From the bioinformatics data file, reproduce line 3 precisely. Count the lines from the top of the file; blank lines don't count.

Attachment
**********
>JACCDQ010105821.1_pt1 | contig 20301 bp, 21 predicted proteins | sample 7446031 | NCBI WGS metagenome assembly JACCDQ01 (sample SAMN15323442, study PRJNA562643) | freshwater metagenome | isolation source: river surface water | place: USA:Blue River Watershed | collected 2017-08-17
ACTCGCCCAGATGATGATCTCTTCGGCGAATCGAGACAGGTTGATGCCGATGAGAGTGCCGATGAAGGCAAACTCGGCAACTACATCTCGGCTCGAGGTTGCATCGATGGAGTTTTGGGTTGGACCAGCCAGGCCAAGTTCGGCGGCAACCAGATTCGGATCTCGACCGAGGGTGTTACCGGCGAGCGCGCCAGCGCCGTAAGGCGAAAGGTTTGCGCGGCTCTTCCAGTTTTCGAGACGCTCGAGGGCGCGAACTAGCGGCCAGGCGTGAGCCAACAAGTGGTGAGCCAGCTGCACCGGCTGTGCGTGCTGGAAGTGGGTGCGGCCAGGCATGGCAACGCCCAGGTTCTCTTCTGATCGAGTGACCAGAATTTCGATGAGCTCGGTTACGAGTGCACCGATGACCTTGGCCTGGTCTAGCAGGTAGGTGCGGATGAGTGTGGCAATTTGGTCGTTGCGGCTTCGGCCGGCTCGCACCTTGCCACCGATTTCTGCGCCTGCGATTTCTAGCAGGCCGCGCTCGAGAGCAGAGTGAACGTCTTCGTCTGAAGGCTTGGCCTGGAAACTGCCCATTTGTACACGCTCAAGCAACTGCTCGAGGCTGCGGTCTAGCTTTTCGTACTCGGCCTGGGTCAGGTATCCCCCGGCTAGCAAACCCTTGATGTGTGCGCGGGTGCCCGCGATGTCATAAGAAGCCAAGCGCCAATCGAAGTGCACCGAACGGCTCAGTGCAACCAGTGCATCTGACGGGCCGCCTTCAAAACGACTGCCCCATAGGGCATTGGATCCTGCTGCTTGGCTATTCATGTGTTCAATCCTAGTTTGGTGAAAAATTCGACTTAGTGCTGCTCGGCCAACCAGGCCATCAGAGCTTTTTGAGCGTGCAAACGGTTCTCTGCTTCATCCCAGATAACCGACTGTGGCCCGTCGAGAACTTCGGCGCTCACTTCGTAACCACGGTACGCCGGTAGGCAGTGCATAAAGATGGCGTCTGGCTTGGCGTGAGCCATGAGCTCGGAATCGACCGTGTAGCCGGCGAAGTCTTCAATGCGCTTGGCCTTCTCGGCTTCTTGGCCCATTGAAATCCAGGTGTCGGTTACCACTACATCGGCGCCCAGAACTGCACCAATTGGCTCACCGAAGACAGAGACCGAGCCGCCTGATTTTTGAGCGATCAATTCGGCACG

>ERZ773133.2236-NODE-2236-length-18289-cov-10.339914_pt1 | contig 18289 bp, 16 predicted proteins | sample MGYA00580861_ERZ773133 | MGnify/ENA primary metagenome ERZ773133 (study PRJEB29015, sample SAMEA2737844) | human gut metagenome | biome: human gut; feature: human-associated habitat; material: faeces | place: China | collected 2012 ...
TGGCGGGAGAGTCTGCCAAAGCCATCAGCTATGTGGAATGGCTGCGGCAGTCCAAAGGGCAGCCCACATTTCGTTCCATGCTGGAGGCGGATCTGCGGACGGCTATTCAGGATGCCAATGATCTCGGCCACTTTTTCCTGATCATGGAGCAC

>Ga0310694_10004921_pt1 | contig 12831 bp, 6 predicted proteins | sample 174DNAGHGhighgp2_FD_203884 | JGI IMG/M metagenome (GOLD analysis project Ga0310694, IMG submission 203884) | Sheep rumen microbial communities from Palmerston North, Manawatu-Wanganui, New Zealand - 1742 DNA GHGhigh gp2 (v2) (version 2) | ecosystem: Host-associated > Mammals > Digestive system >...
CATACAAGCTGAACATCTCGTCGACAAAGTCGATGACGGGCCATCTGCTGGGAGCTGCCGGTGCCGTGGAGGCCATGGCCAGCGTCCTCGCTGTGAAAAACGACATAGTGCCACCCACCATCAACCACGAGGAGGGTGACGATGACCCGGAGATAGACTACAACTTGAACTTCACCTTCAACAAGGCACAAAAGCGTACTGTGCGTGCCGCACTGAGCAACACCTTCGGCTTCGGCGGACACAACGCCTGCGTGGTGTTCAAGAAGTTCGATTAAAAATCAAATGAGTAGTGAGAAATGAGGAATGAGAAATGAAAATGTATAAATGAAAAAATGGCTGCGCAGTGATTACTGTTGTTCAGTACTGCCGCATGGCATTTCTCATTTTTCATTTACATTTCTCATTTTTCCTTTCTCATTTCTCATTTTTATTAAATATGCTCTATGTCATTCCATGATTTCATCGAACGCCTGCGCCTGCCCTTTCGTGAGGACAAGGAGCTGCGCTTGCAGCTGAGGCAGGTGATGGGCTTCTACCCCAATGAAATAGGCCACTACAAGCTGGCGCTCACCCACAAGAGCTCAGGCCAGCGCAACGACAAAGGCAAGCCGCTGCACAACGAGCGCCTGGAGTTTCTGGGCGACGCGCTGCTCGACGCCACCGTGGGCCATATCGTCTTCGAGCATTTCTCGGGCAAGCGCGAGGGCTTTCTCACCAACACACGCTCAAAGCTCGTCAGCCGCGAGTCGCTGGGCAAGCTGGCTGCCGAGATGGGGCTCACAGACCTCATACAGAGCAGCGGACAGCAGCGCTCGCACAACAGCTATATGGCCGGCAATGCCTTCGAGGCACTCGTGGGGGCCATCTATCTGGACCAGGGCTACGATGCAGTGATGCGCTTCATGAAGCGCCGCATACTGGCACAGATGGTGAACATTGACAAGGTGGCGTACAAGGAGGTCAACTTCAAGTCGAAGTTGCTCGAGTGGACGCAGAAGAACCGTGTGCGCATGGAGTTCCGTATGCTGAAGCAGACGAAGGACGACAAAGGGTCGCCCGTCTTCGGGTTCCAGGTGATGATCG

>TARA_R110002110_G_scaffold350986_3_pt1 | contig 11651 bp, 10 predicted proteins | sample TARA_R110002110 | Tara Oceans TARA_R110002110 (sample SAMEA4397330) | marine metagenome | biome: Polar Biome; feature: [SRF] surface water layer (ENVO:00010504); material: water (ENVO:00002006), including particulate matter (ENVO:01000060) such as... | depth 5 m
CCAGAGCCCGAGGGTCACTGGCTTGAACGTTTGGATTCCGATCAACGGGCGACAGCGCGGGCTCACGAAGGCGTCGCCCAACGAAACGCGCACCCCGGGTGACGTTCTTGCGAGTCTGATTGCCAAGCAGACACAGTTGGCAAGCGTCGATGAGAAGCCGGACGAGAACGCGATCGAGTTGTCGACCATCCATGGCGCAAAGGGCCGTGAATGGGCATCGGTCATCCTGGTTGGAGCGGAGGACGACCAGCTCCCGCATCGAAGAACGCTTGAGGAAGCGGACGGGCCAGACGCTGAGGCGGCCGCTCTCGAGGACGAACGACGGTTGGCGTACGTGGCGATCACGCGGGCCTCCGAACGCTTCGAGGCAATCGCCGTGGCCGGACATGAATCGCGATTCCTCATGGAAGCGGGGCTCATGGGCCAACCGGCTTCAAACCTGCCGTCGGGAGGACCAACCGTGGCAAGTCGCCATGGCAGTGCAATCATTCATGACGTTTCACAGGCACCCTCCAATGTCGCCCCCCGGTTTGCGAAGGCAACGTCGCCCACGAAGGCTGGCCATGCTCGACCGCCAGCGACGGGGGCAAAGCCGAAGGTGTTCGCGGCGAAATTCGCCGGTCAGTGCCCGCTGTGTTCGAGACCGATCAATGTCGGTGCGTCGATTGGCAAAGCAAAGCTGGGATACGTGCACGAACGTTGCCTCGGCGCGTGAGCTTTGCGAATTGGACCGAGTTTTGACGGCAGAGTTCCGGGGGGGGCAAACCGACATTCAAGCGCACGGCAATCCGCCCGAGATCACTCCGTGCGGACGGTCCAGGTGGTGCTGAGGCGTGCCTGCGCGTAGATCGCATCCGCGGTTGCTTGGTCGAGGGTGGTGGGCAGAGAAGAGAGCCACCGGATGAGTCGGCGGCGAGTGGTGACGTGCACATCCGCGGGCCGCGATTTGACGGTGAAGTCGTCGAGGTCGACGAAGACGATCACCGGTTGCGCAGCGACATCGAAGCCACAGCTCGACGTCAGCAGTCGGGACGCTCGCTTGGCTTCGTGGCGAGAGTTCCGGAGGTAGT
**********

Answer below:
>ERZ773133.2236-NODE-2236-length-18289-cov-10.339914_pt1 | contig 18289 bp, 16 predicted proteins | sample MGYA00580861_ERZ773133 | MGnify/ENA primary metagenome ERZ773133 (study PRJEB29015, sample SAMEA2737844) | human gut metagenome | biome: human gut; feature: human-associated habitat; material: faeces | place: China | collected 2012 ...